While the practices of collaborative law and mediation are innovative shifts from the traditional adversarial legal model in the area of conflict resolution, lawyers must still adhere to the ethical rules of the legal field and obtain informed consent from clients involved in the processes. To borrow (and turn) a phrase from Professor Christopher Fairman, “Collaborative law and mediation’s glass ceiling is legal ethics.”
Although practitioners may have a broad-spectrum understanding of what constitutes informed consent, paying attention to the nuances of its practical application has far-reaching implications. In one sense, informed consent may refer to a client’s agreement to a professional’s proposed option after the professional has identified the alternatives, laid out the material strengths and weaknesses of other options, and obtained the client’s consent to proceed with the professional’s recommendation. However, informed consent may also refer to a client’s choice among various alternatives laid out by the practitioner. Ultimately, in either case, the client gives consent — but the emphasis shifts depending on whether the client chooses among the panoply of alternatives presented as opposed to opting in to or out of the professional’s proposed recommendation. Informed consent is particularly important in mediation and collaborative law because of the high level of client autonomy that is exercised in each process (collectively, “DR processes,” and purposely not identified as “ADR processes,” as they should be considered mainstream options as opposed to alternative dispute resolution options). In these DR processes, which by their nature and definition are limited-scope representations, parties are negotiating directly with each other and partnering to generate solutions as they address their independent and collective interests. While these types of negotiations are empowering for the parties, commencing a DR process without paying attention to the fundamental ethical considerations of informed consent is tantamount to malpractice at worst and unprofessional conduct on a variety of levels.
In our day-to-day work as busy practitioners, it is easy for us to be lulled into a false sense of security about fulfilling our ethical responsibility to our clients (or potential clients) in connection with advising them regarding informed consent. In truth, many of us may consider this to be part of the “housekeeping,” “elevator speech,” “spiel” or similar part of the intake process that does not recognize the due weight that should attend this gravely important part of our client-service delivery. Just as we would not want our internists to forgo detailing the potential side effects of a newly prescribed medication, so too do we as mediators and collaborative law professionals bear an equal responsibility to ensure that our (potential) clients have full informed consent prior to entering into a DR process.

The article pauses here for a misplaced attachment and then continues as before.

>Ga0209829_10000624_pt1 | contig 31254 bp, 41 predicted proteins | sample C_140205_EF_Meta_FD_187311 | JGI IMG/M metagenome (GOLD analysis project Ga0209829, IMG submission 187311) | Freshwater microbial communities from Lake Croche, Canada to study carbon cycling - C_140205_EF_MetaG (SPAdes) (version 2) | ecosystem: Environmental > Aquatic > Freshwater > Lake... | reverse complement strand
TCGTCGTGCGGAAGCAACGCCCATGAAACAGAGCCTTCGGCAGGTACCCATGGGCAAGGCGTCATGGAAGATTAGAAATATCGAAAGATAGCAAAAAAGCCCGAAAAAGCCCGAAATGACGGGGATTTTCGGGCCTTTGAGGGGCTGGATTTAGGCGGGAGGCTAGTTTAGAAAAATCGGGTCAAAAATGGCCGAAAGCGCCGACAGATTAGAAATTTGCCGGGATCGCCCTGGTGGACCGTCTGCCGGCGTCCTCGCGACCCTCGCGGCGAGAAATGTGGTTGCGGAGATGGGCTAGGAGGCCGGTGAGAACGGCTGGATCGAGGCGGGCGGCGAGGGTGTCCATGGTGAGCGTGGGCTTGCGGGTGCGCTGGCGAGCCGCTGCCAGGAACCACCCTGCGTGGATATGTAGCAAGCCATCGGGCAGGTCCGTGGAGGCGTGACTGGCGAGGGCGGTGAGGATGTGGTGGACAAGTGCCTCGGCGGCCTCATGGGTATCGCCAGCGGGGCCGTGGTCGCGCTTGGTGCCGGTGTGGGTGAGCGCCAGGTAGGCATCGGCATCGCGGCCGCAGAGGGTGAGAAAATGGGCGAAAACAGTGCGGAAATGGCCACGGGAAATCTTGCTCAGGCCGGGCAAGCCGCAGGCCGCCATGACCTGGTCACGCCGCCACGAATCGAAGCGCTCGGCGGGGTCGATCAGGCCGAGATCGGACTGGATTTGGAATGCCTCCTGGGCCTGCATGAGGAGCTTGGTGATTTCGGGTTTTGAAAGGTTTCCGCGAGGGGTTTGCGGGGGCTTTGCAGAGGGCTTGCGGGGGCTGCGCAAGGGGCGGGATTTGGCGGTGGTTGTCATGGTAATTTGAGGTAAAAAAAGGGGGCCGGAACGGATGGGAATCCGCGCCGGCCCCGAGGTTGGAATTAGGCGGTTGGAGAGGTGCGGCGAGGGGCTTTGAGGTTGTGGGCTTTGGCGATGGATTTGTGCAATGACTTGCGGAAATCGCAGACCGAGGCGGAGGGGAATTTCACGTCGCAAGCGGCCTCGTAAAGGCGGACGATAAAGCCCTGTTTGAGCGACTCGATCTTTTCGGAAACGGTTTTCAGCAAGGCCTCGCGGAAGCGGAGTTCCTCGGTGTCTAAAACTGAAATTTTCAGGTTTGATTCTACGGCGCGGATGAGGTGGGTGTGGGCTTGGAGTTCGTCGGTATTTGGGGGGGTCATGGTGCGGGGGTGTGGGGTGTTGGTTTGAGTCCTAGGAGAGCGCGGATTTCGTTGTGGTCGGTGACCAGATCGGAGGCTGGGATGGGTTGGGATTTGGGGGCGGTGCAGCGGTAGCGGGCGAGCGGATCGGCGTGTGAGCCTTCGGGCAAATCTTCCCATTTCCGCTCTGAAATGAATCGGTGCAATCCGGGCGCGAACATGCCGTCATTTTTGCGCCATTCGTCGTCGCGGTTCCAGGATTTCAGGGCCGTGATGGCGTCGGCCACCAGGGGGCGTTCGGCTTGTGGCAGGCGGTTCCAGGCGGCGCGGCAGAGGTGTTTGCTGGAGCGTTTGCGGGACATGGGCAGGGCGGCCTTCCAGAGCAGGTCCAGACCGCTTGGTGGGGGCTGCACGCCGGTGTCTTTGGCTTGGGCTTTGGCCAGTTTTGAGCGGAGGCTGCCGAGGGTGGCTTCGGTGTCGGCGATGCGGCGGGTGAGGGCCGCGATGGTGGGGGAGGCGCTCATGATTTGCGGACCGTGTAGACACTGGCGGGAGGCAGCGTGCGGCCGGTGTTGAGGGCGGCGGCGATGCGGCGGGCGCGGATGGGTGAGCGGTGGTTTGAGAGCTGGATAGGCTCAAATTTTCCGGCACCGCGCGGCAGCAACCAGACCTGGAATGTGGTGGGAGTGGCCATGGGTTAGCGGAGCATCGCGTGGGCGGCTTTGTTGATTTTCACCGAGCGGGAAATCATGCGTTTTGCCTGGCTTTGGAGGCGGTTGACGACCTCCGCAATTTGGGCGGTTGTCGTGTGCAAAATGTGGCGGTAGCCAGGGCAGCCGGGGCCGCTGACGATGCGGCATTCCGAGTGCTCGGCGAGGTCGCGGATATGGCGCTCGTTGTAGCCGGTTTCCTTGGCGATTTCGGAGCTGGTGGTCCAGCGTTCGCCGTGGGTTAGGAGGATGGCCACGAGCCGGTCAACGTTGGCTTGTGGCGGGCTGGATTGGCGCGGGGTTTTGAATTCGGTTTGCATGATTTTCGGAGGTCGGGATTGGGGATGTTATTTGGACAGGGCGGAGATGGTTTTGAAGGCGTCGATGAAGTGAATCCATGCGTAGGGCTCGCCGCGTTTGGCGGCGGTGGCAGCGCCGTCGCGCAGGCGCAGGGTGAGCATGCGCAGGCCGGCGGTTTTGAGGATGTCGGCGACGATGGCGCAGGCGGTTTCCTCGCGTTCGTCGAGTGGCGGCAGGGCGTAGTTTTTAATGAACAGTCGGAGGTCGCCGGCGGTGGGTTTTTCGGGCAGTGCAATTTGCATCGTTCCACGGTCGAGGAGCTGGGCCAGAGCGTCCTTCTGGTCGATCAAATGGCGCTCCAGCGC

Try this thought experiment. Read anew the embedded informed consent document you hand your client, and then imagine you are in a medical setting where you likely often feel bewildered and overwhelmed; now, imagine the client coming into the legal arena — likely similarly feeling bewildered and overwhelmed — and try reading through your agreement to mediate (ATM) or collaborative law process agreement (CLPA) as a lay person would. In truth, it is probably not easily digestible to the average client. Perhaps we would serve our clients well if we initiated a discussion with them that echoes the judge’s colloquy on the day of the divorce hearing: “Have you read this agreement line-by-line? Do you understand it? Have you had an opportunity to consult with counsel about the agreement if you wish? Are there any questions that I can answer for you? Do you think your spouse has read it? Do you think your spouse understands it? Do you think your spouse has had an opportunity to consult with counsel, if he or she so wishes? Are you prepared to abide by the parameters detailed for you and your spouse as set forth in the agreement? Do you understand the mediator’s/collaborative law practitioner’s obligations as outlined in the agreement? Do you understand the so-called ‘disqualification agreement’ in the CLPA and how that might prejudice your legal position in this action? Bearing all of that in mind, are you still prepared to go forward?”
As a “belt-and-suspenders approach,” we as practitioners may want to consider whether, as part of our informed consent protocol, we, in fact, have an affirmative duty to screen our cases. To this end, John Lande and Gregg Herman’s promulgation of “Factors Affecting Appropriateness of Mediation, Collaborative Law and Cooperative Law Procedures” is highly instructive and invaluable for conflict resolution modes that span the spectrum from unassisted negotiation to mediation to collaborative law to cooperative law to traditional litigation.